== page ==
What would be a relevant stat would be how many successful attacks there are. The quote from the President of SiteLock indicates they would know that, “our research shows, cybercriminals are now able to successfully breach a site with fewer, more targeted attacks”. We doubt they actually do, but assuming they did, telling people the truth, which is that the successful attacks are very uncommon, would get in the way of scaring people. So how uncommon? From everything we have seen we are talking about an incredible small fraction of one percent of attacks that are successful.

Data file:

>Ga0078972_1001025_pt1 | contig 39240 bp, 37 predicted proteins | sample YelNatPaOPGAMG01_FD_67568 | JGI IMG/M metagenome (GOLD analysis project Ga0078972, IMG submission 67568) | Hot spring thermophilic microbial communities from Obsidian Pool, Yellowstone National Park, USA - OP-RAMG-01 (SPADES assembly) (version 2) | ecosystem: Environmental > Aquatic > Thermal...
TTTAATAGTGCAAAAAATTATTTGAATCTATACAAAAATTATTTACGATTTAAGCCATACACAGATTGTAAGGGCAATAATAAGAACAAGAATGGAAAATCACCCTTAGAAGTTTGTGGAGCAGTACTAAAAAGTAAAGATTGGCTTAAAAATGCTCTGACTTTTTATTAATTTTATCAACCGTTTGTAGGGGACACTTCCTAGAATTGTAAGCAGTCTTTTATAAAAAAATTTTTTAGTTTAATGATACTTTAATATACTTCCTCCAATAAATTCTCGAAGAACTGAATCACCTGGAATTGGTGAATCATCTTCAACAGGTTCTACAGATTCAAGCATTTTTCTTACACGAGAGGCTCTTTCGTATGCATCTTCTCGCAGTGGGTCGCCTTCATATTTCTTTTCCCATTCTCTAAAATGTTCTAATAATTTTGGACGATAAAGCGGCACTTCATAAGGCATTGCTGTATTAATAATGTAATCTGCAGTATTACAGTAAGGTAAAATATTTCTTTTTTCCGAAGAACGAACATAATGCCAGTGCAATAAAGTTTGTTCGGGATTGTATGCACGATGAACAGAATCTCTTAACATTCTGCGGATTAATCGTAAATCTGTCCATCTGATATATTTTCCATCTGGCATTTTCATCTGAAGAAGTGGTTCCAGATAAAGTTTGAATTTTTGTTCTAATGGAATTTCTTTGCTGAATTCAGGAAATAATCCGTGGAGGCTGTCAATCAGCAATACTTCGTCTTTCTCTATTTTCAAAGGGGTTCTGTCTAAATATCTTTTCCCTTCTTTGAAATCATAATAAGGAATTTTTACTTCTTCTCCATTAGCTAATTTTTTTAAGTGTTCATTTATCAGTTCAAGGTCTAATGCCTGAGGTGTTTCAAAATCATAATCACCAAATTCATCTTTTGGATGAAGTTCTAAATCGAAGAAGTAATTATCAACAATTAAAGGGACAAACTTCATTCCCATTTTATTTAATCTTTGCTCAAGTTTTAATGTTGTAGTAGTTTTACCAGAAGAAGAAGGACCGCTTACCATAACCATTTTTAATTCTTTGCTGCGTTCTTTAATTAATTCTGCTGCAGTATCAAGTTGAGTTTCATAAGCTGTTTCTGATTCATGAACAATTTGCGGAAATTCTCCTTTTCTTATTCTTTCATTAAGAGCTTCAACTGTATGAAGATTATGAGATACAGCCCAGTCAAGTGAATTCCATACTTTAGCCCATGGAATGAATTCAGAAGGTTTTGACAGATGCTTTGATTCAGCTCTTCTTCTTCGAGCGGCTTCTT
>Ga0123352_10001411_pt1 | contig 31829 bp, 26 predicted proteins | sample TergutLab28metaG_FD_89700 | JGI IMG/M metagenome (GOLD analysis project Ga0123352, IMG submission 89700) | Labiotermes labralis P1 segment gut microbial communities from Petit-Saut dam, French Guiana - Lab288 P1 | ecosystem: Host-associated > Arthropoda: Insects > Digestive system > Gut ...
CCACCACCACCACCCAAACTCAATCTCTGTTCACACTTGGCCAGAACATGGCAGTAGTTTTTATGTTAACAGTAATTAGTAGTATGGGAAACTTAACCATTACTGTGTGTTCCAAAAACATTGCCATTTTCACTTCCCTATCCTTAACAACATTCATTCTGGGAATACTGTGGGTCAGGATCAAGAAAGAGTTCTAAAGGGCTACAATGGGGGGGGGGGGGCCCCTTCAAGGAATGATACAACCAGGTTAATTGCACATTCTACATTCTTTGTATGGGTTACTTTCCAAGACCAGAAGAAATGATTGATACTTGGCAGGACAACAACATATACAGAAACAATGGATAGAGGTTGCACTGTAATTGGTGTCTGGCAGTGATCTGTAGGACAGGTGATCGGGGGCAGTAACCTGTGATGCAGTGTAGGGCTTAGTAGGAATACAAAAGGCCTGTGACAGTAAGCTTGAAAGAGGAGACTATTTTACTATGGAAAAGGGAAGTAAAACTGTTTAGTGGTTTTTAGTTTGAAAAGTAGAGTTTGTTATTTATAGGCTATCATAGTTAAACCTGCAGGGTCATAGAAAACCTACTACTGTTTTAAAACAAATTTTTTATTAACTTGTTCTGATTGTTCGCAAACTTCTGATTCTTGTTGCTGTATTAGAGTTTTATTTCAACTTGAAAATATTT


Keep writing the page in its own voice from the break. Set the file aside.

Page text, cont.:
Another part of the about the quote from the President of the company that sticks out to us is “businesses need to evaluate their current security posture and ensure they have both the right technology and a response plan in place should a hack occur”. This gets to the idea of the “insecurity industry” because the expectation that even though you have the “right technology” (that is paying SiteLock or somebody else for a protection service) you should be assuming you are going to get hacked anyway. The reality though is that if you do the basics of security you can prevent most hacks (even ones that advanced security products fail to protect against). In some cases though doing the basics won’t protect websites from hacks in part due to things that SiteLock and other security companies are doing that they shouldn’t and thing they are not doing, but should be doing (like failing to determine how websites they are cleaning up have been hacked).